POH x Architects EAT: Staying Power

Architects EAT analyses how the flexible use of space can add robust streams of revenue for hospitality businesses in light of the Christmas covid chaos. 

2022. What happened? You were supposed to be our release. Our light at the end of a dark, two year long tunnel. When we (Architects EAT) first got together with P.O.H at the end of 2021 to collaborate on articles for this year, we had agreed to launch into January with a thrilling opener on tourism and food. We had imagined our holidays to be full of fantastical dining experiences we could write about to help inspire hospitality workers and business owners off the back of the last two years. Instead, we find our hospitality workforce battling severe shortages once again; over worked and over exposed to this virus – the record keeps repeating itself.

Despite the chaos of the Christmas holidays, Australia shows no inclination to head back into lockdowns. There is indeed a promised end to this particular strain, and it sounds like it might be coming sooner rather than later. So what comes after the Omicron variant? And while we wait, how do we cover refreshing content without turning a blind eye to the crushing strain of the holidays? With some restaurant owners calling these conditions worse than lockdowns – the hospitality industry is part of the frontline fighting to get us to the new normal. When you’re down in the trenches it is very difficult to look up, to remain inspired and get distance – to imagine. We’re hoping we can help you do that, by writing from the perspective of architects and consumers.

What is next for operators?

Is the only way to survive by reducing hours of operation and reduction of menu offerings? Not to mention the significant percentage of customer groups only ordering take away, under self-imposed lockdowns. Omicron has of course affected existing businesses, but we have seen operators shelve NEW projects that are more susceptible to the spread of the virus. On the flip side, we have clients that have identified gaps in the market that Covid poked a hole in.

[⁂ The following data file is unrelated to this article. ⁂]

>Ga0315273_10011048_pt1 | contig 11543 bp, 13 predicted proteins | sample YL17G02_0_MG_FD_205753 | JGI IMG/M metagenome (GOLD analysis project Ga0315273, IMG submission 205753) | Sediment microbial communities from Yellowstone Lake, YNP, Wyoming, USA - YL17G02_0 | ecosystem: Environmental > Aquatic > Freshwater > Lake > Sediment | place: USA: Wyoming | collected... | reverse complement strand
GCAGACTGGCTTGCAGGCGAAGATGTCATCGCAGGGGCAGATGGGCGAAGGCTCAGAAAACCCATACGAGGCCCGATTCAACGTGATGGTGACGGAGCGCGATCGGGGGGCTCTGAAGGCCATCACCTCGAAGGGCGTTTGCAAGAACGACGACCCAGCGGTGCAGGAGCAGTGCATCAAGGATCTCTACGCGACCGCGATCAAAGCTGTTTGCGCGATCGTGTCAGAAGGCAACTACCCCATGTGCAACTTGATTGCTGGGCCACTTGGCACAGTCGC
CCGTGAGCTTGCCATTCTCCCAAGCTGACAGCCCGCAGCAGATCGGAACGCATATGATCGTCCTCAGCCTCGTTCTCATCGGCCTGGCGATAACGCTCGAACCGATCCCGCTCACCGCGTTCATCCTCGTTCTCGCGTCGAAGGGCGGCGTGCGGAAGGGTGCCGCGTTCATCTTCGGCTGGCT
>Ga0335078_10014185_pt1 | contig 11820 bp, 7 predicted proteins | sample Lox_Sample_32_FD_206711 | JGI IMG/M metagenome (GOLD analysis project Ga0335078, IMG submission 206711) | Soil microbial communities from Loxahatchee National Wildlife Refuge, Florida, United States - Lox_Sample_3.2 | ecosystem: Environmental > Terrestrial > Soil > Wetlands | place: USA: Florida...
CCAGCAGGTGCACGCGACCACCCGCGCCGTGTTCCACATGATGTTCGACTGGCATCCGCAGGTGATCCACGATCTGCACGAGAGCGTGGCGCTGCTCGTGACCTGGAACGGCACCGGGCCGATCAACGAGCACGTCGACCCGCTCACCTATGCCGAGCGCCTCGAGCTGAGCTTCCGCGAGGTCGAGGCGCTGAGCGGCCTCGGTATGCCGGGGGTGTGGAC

An example of this is the upcoming Crux + Co project in Hawthorn East. In direct response to Covid, Crux + co is opening a multi-staged, multi-purpose venue. The core concept of the development is a space that can open up and close down to operate at different scales of trading. It has 3 major functions; a cafe, a roastery and an events garden. The multi-purpose concept allows for multiple streams of income to potentially be run out of the same building, so if the need arises to close the retail component, the tenancy can convert into a coworking space, barista school or roastery to ensure business longevity. The construction is also staged, allowing a retail component to open early, and generate cash flow while the other spaces finish being built.  

Naturally, this scale of flexibility may not be applicable to all business, but hopefully some of the aforementioned strategies around multi-use and multi-staged construction can be adapted to aid operators needing inspiration. The constant demand to bounce between take away, dining in, new regulations and customer perception of dining out requires different ways of thinking about how to best use your space and fit out to support your business and employees.

By Isabella White and Eid Goh

from Architects EAT  https://eatas.com.au/